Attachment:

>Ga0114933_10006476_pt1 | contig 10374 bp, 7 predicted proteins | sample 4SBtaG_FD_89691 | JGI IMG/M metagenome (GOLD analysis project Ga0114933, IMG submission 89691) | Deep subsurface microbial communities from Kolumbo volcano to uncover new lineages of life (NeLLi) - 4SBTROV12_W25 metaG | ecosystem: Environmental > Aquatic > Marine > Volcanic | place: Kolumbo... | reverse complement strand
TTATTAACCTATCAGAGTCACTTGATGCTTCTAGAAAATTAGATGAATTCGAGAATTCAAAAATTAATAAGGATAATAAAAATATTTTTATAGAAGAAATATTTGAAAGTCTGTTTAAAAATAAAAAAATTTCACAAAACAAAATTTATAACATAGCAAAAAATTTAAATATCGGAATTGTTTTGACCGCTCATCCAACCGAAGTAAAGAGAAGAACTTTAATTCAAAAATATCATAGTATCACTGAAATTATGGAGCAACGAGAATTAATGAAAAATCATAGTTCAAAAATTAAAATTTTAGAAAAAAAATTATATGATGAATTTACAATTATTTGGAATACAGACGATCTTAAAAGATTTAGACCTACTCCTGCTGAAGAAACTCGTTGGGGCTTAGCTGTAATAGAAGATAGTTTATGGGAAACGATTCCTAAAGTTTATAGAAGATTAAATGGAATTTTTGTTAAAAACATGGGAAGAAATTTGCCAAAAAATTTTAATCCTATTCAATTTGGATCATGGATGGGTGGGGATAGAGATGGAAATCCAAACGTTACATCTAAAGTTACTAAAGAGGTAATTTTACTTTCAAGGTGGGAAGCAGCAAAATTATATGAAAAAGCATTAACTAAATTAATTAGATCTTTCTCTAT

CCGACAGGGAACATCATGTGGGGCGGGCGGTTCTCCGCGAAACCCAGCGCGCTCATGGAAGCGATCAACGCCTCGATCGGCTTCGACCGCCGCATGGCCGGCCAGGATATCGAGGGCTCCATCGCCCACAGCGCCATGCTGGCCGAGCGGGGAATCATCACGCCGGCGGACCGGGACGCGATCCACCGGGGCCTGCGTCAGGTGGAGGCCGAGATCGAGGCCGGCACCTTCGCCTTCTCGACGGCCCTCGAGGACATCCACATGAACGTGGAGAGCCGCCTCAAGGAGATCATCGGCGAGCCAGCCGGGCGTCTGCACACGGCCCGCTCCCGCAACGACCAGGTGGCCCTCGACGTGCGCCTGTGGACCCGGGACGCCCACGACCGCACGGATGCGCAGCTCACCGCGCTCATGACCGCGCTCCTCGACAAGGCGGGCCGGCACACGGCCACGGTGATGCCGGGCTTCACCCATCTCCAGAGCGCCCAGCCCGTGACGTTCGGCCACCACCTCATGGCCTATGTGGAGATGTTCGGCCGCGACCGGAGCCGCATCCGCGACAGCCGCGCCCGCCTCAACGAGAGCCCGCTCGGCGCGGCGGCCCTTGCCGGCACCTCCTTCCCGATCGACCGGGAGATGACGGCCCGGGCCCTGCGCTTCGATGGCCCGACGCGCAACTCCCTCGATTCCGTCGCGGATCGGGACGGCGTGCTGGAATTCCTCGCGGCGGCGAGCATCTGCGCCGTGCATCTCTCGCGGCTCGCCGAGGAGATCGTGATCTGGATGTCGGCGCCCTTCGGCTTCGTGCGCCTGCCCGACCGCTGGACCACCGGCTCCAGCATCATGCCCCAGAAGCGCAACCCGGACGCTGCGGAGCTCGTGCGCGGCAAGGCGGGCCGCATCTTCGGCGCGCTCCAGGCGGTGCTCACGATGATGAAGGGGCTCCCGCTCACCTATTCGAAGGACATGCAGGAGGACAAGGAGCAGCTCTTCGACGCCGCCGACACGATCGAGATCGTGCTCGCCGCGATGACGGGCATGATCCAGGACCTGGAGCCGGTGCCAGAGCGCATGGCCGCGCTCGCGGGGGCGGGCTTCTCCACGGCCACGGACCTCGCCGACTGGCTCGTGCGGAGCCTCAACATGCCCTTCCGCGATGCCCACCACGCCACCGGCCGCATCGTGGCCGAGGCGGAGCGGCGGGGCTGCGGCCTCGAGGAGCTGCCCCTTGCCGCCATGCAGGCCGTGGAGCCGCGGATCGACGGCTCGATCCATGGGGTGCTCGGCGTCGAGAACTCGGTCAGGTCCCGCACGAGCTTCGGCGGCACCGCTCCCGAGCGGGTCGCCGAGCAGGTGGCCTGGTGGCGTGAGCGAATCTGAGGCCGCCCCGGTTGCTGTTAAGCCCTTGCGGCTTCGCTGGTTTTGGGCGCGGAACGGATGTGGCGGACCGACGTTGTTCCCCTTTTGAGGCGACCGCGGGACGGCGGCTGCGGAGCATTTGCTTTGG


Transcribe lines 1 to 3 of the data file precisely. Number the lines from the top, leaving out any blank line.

>Ga0114933_10006476_pt1 | contig 10374 bp, 7 predicted proteins | sample 4SBtaG_FD_89691 | JGI IMG/M metagenome (GOLD analysis project Ga0114933, IMG submission 89691) | Deep subsurface microbial communities from Kolumbo volcano to uncover new lineages of life (NeLLi) - 4SBTROV12_W25 metaG | ecosystem: Environmental > Aquatic > Marine > Volcanic | place: Kolumbo... | reverse complement strand
TTATTAACCTATCAGAGTCACTTGATGCTTCTAGAAAATTAGATGAATTCGAGAATTCAAAAATTAATAAGGATAATAAAAATATTTTTATAGAAGAAATATTTGAAAGTCTGTTTAAAAATAAAAAAATTTCACAAAACAAAATTTATAACATAGCAAAAAATTTAAATATCGGAATTGTTTTGACCGCTCATCCAACCGAAGTAAAGAGAAGAACTTTAATTCAAAAATATCATAGTATCACTGAAATTATGGAGCAACGAGAATTAATGAAAAATCATAGTTCAAAAATTAAAATTTTAGAAAAAAAATTATATGATGAATTTACAATTATTTGGAATACAGACGATCTTAAAAGATTTAGACCTACTCCTGCTGAAGAAACTCGTTGGGGCTTAGCTGTAATAGAAGATAGTTTATGGGAAACGATTCCTAAAGTTTATAGAAGATTAAATGGAATTTTTGTTAAAAACATGGGAAGAAATTTGCCAAAAAATTTTAATCCTATTCAATTTGGATCATGGATGGGTGGGGATAGAGATGGAAATCCAAACGTTACATCTAAAGTTACTAAAGAGGTAATTTTACTTTCAAGGTGGGAAGCAGCAAAATTATATGAAAAAGCATTAACTAAATTAATTAGATCTTTCTCTAT

CCGACAGGGAACATCATGTGGGGCGGGCGGTTCTCCGCGAAACCCAGCGCGCTCATGGAAGCGATCAACGCCTCGATCGGCTTCGACCGCCGCATGGCCGGCCAGGATATCGAGGGCTCCATCGCCCACAGCGCCATGCTGGCCGAGCGGGGAATCATCACGCCGGCGGACCGGGACGCGATCCACCGGGGCCTGCGTCAGGTGGAGGCCGAGATCGAGGCCGGCACCTTCGCCTTCTCGACGGCCCTCGAGGACATCCACATGAACGTGGAGAGCCGCCTCAAGGAGATCATCGGCGAGCCAGCCGGGCGTCTGCACACGGCCCGCTCCCGCAACGACCAGGTGGCCCTCGACGTGCGCCTGTGGACCCGGGACGCCCACGACCGCACGGATGCGCAGCTCACCGCGCTCATGACCGCGCTCCTCGACAAGGCGGGCCGGCACACGGCCACGGTGATGCCGGGCTTCACCCATCTCCAGAGCGCCCAGCCCGTGACGTTCGGCCACCACCTCATGGCCTATGTGGAGATGTTCGGCCGCGACCGGAGCCGCATCCGCGACAGCCGCGCCCGCCTCAACGAGAGCCCGCTCGGCGCGGCGGCCCTTGCCGGCACCTCCTTCCCGATCGACCGGGAGATGACGGCCCGGGCCCTGCGCTTCGATGGCCCGACGCGCAACTCCCTCGATTCCGTCGCGGATCGGGACGGCGTGCTGGAATTCCTCGCGGCGGCGAGCATCTGCGCCGTGCATCTCTCGCGGCTCGCCGAGGAGATCGTGATCTGGATGTCGGCGCCCTTCGGCTTCGTGCGCCTGCCCGACCGCTGGACCACCGGCTCCAGCATCATGCCCCAGAAGCGCAACCCGGACGCTGCGGAGCTCGTGCGCGGCAAGGCGGGCCGCATCTTCGGCGCGCTCCAGGCGGTGCTCACGATGATGAAGGGGCTCCCGCTCACCTATTCGAAGGACATGCAGGAGGACAAGGAGCAGCTCTTCGACGCCGCCGACACGATCGAGATCGTGCTCGCCGCGATGACGGGCATGATCCAGGACCTGGAGCCGGTGCCAGAGCGCATGGCCGCGCTCGCGGGGGCGGGCTTCTCCACGGCCACGGACCTCGCCGACTGGCTCGTGCGGAGCCTCAACATGCCCTTCCGCGATGCCCACCACGCCACCGGCCGCATCGTGGCCGAGGCGGAGCGGCGGGGCTGCGGCCTCGAGGAGCTGCCCCTTGCCGCCATGCAGGCCGTGGAGCCGCGGATCGACGGCTCGATCCATGGGGTGCTCGGCGTCGAGAACTCGGTCAGGTCCCGCACGAGCTTCGGCGGCACCGCTCCCGAGCGGGTCGCCGAGCAGGTGGCCTGGTGGCGTGAGCGAATCTGAGGCCGCCCCGGTTGCTGTTAAGCCCTTGCGGCTTCGCTGGTTTTGGGCGCGGAACGGATGTGGCGGACCGACGTTGTTCCCCTTTTGAGGCGACCGCGGGACGGCGGCTGCGGAGCATTTGCTTTGG